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Global investment in clean energy must reach $515 billion per year by 2030 — triple that of last year’s investment — in order to avoid “the catastrophic impact of climate change,” according to a report from the World Economic Forum and New Energy Finance. Released this […]

davos-logoGlobal investment in clean energy must reach $515 billion per year by 2030 — triple that of last year’s investment — in order to avoid “the catastrophic impact of climate change,” according to a report from the World Economic Forum and New Energy Finance. Released this morning in Davos, the 56-page document, “Green Investing: Towards a Clean Energy Infrastructure,” is the first such report to come out of a climate change project mandated by investors at last year’s meeting.

davos-reportThe report identifies eight emerging clean energy sectors with large-scale generating capacity expected to figure prominently in the world’s energy system by 2050, even if fossil fuels continue to power a substantial portion of the grid: onshore and offshore wind, solar thermal and photovoltaics, municipal solar waste-to-energy, sugar-based ethanol, cellulosic and next-generation biofuels, and geothermal power. Wind represents the most mature clean energy technology, while solar has the fastest growth.

The authors — Max von Bismarck and Anuradha Gurung of the World Economic Forum, and Chris Greenwood and Michael Liebreich of New Energy Finance — also note that investing in energy efficiency could produce returns in the range of 17 percent or more. Efficiency, plus carbon capture and storage, smart grids and energy storage technology represent four key enablers for the transition to a clean energy system.

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In 2008, private investors poured a record-breaking $155 billion into clean technology. Over the next 18 months, President Barack Obama wants to inject $54 billion into renewable energy as part of a larger economic stimulus plan — but that’s a onetime investment. Without question, reaching the Davos investment target will be no easy task. While the report authors argue that every stimulus package should push the cleantech ball forward (with support for educating a new generation of engineers and rolling out a fully digital power grid, for example), they see a necessary partnership between the private and public sectors:

Policy-makers need to build frameworks which enable corporations and investors to make good returns by squeezing carbon out of the world’s economy. And investors need to understand the scale and nature of the investment opportunity presented by the world’s one-time shift to low-carbon energy.

Echoing the calls of former Vice President Al Gore yesterday and UN climate chief Yvo de Boer at last year’s climate talks in Poznan, Poland, the report authors urge immediate action:

At the very time when commentators are branding green investing as a luxury the world cannot afford, enormous investment in the world’s energy infrastructure is required in order to address the twin threats of energy insecurity and climate change. Waiting for economic recovery, rather than taking decisive action now, will make the future challenge far greater. As the cost of clean energy technologies decreases and policy support is put in place, the shape of the eventual energy system is emerging. But the investment demand is substantial. Despite the recent turmoil, the world’s financial markets are up to the financing challenge, but they will need continued action from the world’s policy-makers and leading corporations.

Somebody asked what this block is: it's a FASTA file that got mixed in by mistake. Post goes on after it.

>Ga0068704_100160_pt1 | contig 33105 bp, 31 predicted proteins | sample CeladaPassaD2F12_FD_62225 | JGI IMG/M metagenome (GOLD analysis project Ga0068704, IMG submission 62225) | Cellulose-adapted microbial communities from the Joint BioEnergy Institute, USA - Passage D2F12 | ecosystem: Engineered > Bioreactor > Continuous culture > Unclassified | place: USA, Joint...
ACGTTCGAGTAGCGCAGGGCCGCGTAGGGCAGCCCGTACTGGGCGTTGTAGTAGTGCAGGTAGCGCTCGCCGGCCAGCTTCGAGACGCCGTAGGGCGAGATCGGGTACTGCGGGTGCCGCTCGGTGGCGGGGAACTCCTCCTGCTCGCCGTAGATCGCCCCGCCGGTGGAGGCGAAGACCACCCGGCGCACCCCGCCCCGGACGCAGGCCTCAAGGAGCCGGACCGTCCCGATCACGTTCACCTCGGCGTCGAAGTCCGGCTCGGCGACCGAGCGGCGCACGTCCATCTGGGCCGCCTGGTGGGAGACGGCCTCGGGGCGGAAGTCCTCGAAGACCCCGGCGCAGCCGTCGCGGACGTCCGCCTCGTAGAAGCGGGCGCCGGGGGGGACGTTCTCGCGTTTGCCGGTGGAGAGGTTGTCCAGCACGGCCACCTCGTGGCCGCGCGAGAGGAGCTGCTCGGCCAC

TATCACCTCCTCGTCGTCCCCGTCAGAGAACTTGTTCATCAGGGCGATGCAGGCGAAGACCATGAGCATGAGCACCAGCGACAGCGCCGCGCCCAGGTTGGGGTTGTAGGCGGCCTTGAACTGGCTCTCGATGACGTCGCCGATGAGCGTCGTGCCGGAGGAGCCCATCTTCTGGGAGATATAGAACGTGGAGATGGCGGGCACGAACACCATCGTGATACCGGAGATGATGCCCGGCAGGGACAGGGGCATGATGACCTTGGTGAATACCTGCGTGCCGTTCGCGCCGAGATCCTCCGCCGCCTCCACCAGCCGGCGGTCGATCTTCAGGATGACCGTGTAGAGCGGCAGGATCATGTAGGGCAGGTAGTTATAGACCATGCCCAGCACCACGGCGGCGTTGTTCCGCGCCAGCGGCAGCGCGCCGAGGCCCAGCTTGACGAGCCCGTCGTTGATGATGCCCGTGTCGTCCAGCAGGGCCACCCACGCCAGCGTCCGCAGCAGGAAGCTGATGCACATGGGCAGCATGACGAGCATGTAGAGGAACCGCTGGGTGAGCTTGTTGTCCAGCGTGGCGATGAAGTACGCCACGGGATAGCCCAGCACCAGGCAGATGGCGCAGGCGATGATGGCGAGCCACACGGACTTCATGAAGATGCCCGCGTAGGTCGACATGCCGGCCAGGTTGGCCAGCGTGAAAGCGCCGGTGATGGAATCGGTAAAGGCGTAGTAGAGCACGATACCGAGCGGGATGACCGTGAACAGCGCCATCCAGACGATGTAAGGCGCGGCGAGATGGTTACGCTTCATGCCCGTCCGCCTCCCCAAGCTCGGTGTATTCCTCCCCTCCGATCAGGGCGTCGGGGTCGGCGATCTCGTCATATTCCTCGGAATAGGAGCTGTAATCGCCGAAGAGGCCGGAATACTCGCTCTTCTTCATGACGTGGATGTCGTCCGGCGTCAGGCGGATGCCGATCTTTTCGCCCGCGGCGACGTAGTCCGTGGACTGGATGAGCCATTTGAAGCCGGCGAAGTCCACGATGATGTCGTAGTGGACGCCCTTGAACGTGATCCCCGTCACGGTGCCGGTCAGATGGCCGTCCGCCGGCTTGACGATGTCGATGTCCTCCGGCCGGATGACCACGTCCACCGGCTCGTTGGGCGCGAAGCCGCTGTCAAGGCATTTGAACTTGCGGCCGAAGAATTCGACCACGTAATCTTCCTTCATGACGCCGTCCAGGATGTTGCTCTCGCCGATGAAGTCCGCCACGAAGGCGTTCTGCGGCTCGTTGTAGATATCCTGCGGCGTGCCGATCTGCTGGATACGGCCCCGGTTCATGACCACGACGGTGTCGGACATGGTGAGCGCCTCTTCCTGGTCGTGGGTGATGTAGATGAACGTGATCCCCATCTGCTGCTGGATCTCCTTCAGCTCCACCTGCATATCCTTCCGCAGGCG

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  1. Brian J. Donovan Friday, January 30, 2009

    Louisiana Enacts the Most Comprehensive Advanced Biofuel Legislation in the Nation

    Governor Bobby Jindal has signed into law the Advanced Biofuel Industry Development Initiative, the most comprehensive and far-reaching state legislation in the nation enacted to develop a statewide advanced biofuel industry. Louisiana is the first state to enact alternative transportation fuel legislation that includes a variable blending pump pilot program and a hydrous ethanol pilot program.

    Field-to-Pump
    The legislature found that the proper development of an advanced biofuel industry in Louisiana requires implementation of the comprehensive “field-to-pump” strategy developed by Renergie, Inc.:

    (1) Feedstock other than corn;
    (2) Decentralized network of small advanced biofuel manufacturing facilities;
    (3) Variable blending pumps in lieu of splash blending; and
    (4) Hydrous ethanol.

    Renergie looks forward to working closely with the Obama-Biden administration to:
    (a) reduce U.S. dependency on imported oil;
    (b) repeal the ethanol import tariff;
    (c) maximize the environmental benefits of ethanol-blended transportation fuels; and
    (d) create jobs in rural areas of the United States by growing ethanol demand, specifically hydrous ethanol demand, beyond the 10% blend market.

    Please feel free to visit Renergie’s weblog (renergie.wordpress.com) for more information.

    — Brian J. Donovan

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